Photoinhibition of Photosynthesis in situ in Six Species of Eucalyptus
Australian Journal of Plant Physiology
19(3) 223 - 232
Photoinhibition of photosynthesis was investigated in horizontally and vertically restrained leaves of Eucalyptus plants growing outdoors. This was done by measuring the quantum yield of PSII photochemistry, assayed by the ratio of variable to maximal fluorescence (FV/FM) after 15 min of dark adaptation, and the quantum yield of O2 evolution. On clear days, a time-dependent depression in both parameters was observed. Though horizontal leaves showed stronger photoinhibition (max. 40%) than did vertical leaves (max. 30%), this difference was smaller than the threefold difference in light interception. Since the inherent susceptibility to photoinhibition was the same in vertical and horizontal leaves, a non-linear light dependence of photoinhibition was assumed. The time course of recovery from photoinhibition under low light followed the kinetics of a first order reaction, with 50% recovery after 45 min. When watering was restricted on a hot and clear day a more severe photoinhibition developed in horizontal leaves, which took several days of low light to overcome. This photoinhibition state was triggered by high leaf temperatures, resulting from decreased stomatal conductance and transpiration, which sensitised the leaf to light.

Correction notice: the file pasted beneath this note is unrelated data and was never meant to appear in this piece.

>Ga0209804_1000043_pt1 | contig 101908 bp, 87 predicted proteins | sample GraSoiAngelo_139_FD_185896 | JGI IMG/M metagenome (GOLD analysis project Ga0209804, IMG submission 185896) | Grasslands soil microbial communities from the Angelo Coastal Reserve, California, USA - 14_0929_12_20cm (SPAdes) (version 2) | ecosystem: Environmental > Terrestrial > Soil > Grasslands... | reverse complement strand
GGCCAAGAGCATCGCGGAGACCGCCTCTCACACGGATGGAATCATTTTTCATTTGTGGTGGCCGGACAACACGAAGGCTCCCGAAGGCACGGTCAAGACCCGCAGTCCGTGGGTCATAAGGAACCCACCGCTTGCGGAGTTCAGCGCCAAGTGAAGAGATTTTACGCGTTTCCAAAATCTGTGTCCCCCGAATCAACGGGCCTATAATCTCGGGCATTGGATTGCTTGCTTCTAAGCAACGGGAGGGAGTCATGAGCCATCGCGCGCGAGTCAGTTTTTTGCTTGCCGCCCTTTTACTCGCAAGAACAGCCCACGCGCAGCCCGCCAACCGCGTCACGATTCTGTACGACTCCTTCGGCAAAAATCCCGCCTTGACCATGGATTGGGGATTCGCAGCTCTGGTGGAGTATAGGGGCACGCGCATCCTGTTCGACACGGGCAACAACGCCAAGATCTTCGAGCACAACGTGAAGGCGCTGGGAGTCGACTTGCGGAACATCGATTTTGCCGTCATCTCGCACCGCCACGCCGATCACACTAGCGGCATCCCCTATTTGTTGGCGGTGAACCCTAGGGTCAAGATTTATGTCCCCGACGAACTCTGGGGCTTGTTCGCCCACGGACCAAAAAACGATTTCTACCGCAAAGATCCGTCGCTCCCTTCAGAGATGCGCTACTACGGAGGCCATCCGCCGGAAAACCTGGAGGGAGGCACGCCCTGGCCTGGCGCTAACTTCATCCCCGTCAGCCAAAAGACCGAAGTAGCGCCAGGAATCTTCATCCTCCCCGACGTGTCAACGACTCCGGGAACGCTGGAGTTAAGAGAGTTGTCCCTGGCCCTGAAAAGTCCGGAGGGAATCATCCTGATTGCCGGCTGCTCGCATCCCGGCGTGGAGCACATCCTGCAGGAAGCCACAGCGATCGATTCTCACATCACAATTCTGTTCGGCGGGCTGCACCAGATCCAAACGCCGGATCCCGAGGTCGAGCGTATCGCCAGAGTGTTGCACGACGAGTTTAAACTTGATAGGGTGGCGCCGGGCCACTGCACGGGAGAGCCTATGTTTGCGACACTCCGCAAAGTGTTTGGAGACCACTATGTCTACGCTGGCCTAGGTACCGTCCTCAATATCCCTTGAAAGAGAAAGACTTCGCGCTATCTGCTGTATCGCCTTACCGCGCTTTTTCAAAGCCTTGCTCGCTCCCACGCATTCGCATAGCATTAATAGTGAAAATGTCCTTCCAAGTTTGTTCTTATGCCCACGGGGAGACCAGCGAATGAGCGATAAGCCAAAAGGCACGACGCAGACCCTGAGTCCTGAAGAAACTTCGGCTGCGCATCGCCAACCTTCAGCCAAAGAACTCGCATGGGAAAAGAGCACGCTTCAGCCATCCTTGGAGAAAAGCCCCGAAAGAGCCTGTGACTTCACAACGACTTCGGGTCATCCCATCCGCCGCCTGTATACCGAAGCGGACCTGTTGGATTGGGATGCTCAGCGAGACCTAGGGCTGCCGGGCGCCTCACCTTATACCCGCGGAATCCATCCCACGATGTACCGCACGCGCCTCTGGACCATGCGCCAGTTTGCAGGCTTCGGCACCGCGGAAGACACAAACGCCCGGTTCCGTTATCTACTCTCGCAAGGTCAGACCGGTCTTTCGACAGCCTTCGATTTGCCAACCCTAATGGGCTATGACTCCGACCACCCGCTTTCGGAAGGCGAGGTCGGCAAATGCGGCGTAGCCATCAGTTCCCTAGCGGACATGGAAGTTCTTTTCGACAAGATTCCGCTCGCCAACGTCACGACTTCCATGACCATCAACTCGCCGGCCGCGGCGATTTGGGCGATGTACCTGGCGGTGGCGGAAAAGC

© CSIRO 1992